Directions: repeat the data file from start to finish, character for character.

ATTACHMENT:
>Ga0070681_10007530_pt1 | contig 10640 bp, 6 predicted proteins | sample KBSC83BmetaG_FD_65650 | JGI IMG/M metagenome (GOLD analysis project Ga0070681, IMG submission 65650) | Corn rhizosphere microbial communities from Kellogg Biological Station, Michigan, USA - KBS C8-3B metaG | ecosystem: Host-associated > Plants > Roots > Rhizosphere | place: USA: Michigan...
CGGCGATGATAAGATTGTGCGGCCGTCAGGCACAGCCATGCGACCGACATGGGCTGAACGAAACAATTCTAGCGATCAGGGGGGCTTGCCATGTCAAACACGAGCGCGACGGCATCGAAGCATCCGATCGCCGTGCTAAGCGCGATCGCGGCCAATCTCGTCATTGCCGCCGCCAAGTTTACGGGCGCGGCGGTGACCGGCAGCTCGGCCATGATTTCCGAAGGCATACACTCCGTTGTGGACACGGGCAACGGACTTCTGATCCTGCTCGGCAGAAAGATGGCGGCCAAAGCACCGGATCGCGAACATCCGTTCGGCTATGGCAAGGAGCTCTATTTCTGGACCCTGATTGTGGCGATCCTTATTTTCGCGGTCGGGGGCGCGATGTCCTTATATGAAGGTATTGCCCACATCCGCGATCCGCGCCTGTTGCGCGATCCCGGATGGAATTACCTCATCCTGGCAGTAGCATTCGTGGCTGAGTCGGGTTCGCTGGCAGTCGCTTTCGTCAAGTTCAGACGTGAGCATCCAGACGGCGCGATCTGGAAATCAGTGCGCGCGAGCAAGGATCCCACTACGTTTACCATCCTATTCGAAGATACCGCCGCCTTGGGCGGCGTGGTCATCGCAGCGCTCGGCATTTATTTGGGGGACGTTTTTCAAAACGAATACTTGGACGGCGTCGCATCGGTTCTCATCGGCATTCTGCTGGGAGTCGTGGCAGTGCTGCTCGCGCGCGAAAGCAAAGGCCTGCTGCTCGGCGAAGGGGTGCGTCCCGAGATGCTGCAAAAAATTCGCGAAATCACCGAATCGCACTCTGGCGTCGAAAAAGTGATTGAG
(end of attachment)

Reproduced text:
>Ga0070681_10007530_pt1 | contig 10640 bp, 6 predicted proteins | sample KBSC83BmetaG_FD_65650 | JGI IMG/M metagenome (GOLD analysis project Ga0070681, IMG submission 65650) | Corn rhizosphere microbial communities from Kellogg Biological Station, Michigan, USA - KBS C8-3B metaG | ecosystem: Host-associated > Plants > Roots > Rhizosphere | place: USA: Michigan...
CGGCGATGATAAGATTGTGCGGCCGTCAGGCACAGCCATGCGACCGACATGGGCTGAACGAAACAATTCTAGCGATCAGGGGGGCTTGCCATGTCAAACACGAGCGCGACGGCATCGAAGCATCCGATCGCCGTGCTAAGCGCGATCGCGGCCAATCTCGTCATTGCCGCCGCCAAGTTTACGGGCGCGGCGGTGACCGGCAGCTCGGCCATGATTTCCGAAGGCATACACTCCGTTGTGGACACGGGCAACGGACTTCTGATCCTGCTCGGCAGAAAGATGGCGGCCAAAGCACCGGATCGCGAACATCCGTTCGGCTATGGCAAGGAGCTCTATTTCTGGACCCTGATTGTGGCGATCCTTATTTTCGCGGTCGGGGGCGCGATGTCCTTATATGAAGGTATTGCCCACATCCGCGATCCGCGCCTGTTGCGCGATCCCGGATGGAATTACCTCATCCTGGCAGTAGCATTCGTGGCTGAGTCGGGTTCGCTGGCAGTCGCTTTCGTCAAGTTCAGACGTGAGCATCCAGACGGCGCGATCTGGAAATCAGTGCGCGCGAGCAAGGATCCCACTACGTTTACCATCCTATTCGAAGATACCGCCGCCTTGGGCGGCGTGGTCATCGCAGCGCTCGGCATTTATTTGGGGGACGTTTTTCAAAACGAATACTTGGACGGCGTCGCATCGGTTCTCATCGGCATTCTGCTGGGAGTCGTGGCAGTGCTGCTCGCGCGCGAAAGCAAAGGCCTGCTGCTCGGCGAAGGGGTGCGTCCCGAGATGCTGCAAAAAATTCGCGAAATCACCGAATCGCACTCTGGCGTCGAAAAAGTGATTGAG